Back to the same point Lewis and Plantinga and many others have made regarding materialism.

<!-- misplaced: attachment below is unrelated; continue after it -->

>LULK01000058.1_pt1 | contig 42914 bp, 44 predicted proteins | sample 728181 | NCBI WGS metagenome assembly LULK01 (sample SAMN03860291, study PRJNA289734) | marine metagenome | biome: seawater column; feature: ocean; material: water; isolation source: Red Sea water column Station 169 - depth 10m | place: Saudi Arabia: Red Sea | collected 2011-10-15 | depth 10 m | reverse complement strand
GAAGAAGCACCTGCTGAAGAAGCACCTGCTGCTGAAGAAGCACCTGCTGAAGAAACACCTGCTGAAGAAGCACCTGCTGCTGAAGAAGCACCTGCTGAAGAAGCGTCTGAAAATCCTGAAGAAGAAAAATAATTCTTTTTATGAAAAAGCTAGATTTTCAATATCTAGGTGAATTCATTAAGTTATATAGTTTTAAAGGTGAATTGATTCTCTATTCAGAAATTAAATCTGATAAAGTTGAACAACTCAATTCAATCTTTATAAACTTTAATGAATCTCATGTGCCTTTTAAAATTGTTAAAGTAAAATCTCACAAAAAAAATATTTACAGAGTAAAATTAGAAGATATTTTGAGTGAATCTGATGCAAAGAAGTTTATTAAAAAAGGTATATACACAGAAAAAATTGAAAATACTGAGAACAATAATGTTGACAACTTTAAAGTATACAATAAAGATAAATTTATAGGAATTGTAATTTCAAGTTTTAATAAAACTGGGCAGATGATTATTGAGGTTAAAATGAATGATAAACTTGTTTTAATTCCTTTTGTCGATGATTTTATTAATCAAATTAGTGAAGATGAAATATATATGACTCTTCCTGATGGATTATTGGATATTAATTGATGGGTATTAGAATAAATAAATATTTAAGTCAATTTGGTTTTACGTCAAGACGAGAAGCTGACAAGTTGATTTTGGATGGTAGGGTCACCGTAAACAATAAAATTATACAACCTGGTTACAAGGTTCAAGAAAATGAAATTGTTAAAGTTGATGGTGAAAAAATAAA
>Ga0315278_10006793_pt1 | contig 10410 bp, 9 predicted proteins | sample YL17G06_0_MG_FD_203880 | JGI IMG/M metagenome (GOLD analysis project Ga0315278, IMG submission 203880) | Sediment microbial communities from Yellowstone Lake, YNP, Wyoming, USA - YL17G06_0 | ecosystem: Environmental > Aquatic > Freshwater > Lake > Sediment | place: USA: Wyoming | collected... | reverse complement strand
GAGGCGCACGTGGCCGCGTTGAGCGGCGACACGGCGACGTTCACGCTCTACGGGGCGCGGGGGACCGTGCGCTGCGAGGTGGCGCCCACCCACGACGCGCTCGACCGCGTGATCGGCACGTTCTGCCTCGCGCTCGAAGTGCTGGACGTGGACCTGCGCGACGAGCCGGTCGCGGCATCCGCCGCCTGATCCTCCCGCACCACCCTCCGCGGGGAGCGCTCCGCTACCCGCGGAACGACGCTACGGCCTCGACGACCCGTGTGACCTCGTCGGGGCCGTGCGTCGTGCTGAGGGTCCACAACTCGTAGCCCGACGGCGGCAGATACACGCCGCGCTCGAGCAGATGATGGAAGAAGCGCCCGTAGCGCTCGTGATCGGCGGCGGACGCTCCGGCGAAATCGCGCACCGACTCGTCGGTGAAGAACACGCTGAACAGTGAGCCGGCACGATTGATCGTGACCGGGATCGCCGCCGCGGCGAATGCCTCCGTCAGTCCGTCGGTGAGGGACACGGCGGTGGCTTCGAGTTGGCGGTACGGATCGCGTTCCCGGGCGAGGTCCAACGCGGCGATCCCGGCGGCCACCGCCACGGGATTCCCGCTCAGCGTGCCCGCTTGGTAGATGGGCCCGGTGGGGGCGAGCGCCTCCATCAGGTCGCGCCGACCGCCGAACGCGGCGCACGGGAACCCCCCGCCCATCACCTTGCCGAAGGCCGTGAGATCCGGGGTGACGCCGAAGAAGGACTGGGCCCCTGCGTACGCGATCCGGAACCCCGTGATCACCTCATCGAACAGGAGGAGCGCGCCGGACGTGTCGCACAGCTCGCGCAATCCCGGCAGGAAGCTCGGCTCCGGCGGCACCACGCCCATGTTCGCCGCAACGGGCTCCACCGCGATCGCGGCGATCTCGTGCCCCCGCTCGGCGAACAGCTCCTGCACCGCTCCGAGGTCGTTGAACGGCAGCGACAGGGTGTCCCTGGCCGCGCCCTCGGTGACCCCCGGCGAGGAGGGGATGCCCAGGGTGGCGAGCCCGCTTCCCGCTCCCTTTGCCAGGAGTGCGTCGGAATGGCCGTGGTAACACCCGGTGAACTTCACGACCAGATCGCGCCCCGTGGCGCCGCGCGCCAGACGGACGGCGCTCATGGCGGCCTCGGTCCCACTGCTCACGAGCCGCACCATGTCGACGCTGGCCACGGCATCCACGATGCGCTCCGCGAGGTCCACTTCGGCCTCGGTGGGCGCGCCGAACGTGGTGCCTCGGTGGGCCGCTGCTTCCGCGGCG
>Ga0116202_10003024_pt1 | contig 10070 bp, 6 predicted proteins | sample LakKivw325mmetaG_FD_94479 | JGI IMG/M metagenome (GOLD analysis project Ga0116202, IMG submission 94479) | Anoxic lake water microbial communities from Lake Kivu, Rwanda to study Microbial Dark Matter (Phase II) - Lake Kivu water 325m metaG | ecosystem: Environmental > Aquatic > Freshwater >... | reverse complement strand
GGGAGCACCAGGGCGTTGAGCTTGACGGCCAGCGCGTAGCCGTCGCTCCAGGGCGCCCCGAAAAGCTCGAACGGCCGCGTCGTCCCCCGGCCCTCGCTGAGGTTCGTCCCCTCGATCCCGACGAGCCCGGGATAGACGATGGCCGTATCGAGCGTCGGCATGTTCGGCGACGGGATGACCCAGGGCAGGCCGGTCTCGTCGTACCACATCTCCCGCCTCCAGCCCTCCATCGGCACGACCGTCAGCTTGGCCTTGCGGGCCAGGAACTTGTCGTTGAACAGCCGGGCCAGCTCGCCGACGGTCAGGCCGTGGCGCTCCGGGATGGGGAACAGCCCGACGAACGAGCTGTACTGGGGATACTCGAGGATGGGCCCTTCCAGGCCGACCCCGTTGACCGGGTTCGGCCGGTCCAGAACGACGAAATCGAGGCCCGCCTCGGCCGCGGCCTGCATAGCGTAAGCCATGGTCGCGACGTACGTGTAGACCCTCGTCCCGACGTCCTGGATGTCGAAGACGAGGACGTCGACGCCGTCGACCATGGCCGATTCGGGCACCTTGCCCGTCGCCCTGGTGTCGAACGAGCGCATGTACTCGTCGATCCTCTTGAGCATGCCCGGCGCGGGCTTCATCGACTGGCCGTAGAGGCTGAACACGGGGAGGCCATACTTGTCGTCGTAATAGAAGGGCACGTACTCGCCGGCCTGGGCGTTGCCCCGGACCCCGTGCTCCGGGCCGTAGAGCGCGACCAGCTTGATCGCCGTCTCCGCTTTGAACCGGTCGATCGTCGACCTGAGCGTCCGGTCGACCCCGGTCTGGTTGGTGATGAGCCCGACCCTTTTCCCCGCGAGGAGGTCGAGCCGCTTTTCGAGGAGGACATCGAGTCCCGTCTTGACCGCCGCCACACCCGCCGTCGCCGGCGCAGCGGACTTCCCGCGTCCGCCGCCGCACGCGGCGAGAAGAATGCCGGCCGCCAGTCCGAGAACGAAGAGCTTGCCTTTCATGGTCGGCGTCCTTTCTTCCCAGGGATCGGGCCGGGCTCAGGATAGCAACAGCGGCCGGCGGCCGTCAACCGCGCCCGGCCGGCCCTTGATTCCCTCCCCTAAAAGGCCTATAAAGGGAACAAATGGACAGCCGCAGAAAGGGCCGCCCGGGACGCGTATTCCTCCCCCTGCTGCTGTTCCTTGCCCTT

That, as it happens, may be the chief question Dennett neglects to ask: Why presume that the scientific image is true while the manifest image is an illusion when, after all, the scientific image is a supposition of reason dependent upon decisions regarding methods of inquiry, whereas the manifest image — the world as it exists in the conscious mind — presents itself directly to us as an indubitable, inescapable, and eminently coherent reality in every single moment of our lives? How could one possibly determine here what should qualify as reality as such? Dennett certainly provides small reason why anyone else should adopt the prejudices he cherishes. The point of From Bacteria to Bach and Back is to show that minds are only emergent properties of our brains, and brains only aggregates of mindless elements and forces. But it shows nothing of the sort.